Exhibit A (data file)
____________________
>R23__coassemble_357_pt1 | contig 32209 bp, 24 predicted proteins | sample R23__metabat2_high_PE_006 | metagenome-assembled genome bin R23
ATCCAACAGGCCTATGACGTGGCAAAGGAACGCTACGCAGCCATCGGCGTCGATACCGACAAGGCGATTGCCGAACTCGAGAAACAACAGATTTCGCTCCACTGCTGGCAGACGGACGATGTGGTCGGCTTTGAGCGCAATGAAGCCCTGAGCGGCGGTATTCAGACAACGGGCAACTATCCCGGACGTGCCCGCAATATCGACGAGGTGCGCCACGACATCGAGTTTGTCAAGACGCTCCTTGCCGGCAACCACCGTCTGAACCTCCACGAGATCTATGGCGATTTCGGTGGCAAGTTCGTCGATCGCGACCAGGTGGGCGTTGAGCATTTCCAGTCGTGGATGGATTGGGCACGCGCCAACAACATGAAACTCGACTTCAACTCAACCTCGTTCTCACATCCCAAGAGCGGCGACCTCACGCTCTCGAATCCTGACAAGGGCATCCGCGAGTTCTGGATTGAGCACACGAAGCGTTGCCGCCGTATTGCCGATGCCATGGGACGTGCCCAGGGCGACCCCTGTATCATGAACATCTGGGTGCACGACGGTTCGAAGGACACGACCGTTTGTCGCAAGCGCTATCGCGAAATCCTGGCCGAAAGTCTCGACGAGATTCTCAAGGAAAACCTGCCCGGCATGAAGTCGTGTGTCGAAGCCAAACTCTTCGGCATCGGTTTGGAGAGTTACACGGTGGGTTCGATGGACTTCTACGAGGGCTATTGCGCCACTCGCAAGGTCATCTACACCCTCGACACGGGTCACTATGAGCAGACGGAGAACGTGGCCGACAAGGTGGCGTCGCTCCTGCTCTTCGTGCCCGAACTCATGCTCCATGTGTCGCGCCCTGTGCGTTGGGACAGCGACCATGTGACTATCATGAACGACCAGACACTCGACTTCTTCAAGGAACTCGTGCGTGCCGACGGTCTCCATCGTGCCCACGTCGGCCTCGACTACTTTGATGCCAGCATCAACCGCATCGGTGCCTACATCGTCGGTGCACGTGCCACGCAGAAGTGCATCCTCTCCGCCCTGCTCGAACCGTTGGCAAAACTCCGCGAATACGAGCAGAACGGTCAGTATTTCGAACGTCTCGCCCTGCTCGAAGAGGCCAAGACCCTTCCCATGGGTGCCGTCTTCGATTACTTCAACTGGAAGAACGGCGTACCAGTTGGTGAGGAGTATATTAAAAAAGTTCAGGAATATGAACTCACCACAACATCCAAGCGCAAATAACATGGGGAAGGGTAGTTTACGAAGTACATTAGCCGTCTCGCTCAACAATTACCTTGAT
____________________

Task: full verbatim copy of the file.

>R23__coassemble_357_pt1 | contig 32209 bp, 24 predicted proteins | sample R23__metabat2_high_PE_006 | metagenome-assembled genome bin R23
ATCCAACAGGCCTATGACGTGGCAAAGGAACGCTACGCAGCCATCGGCGTCGATACCGACAAGGCGATTGCCGAACTCGAGAAACAACAGATTTCGCTCCACTGCTGGCAGACGGACGATGTGGTCGGCTTTGAGCGCAATGAAGCCCTGAGCGGCGGTATTCAGACAACGGGCAACTATCCCGGACGTGCCCGCAATATCGACGAGGTGCGCCACGACATCGAGTTTGTCAAGACGCTCCTTGCCGGCAACCACCGTCTGAACCTCCACGAGATCTATGGCGATTTCGGTGGCAAGTTCGTCGATCGCGACCAGGTGGGCGTTGAGCATTTCCAGTCGTGGATGGATTGGGCACGCGCCAACAACATGAAACTCGACTTCAACTCAACCTCGTTCTCACATCCCAAGAGCGGCGACCTCACGCTCTCGAATCCTGACAAGGGCATCCGCGAGTTCTGGATTGAGCACACGAAGCGTTGCCGCCGTATTGCCGATGCCATGGGACGTGCCCAGGGCGACCCCTGTATCATGAACATCTGGGTGCACGACGGTTCGAAGGACACGACCGTTTGTCGCAAGCGCTATCGCGAAATCCTGGCCGAAAGTCTCGACGAGATTCTCAAGGAAAACCTGCCCGGCATGAAGTCGTGTGTCGAAGCCAAACTCTTCGGCATCGGTTTGGAGAGTTACACGGTGGGTTCGATGGACTTCTACGAGGGCTATTGCGCCACTCGCAAGGTCATCTACACCCTCGACACGGGTCACTATGAGCAGACGGAGAACGTGGCCGACAAGGTGGCGTCGCTCCTGCTCTTCGTGCCCGAACTCATGCTCCATGTGTCGCGCCCTGTGCGTTGGGACAGCGACCATGTGACTATCATGAACGACCAGACACTCGACTTCTTCAAGGAACTCGTGCGTGCCGACGGTCTCCATCGTGCCCACGTCGGCCTCGACTACTTTGATGCCAGCATCAACCGCATCGGTGCCTACATCGTCGGTGCACGTGCCACGCAGAAGTGCATCCTCTCCGCCCTGCTCGAACCGTTGGCAAAACTCCGCGAATACGAGCAGAACGGTCAGTATTTCGAACGTCTCGCCCTGCTCGAAGAGGCCAAGACCCTTCCCATGGGTGCCGTCTTCGATTACTTCAACTGGAAGAACGGCGTACCAGTTGGTGAGGAGTATATTAAAAAAGTTCAGGAATATGAACTCACCACAACATCCAAGCGCAAATAACATGGGGAAGGGTAGTTTACGAAGTACATTAGCCGTCTCGCTCAACAATTACCTTGAT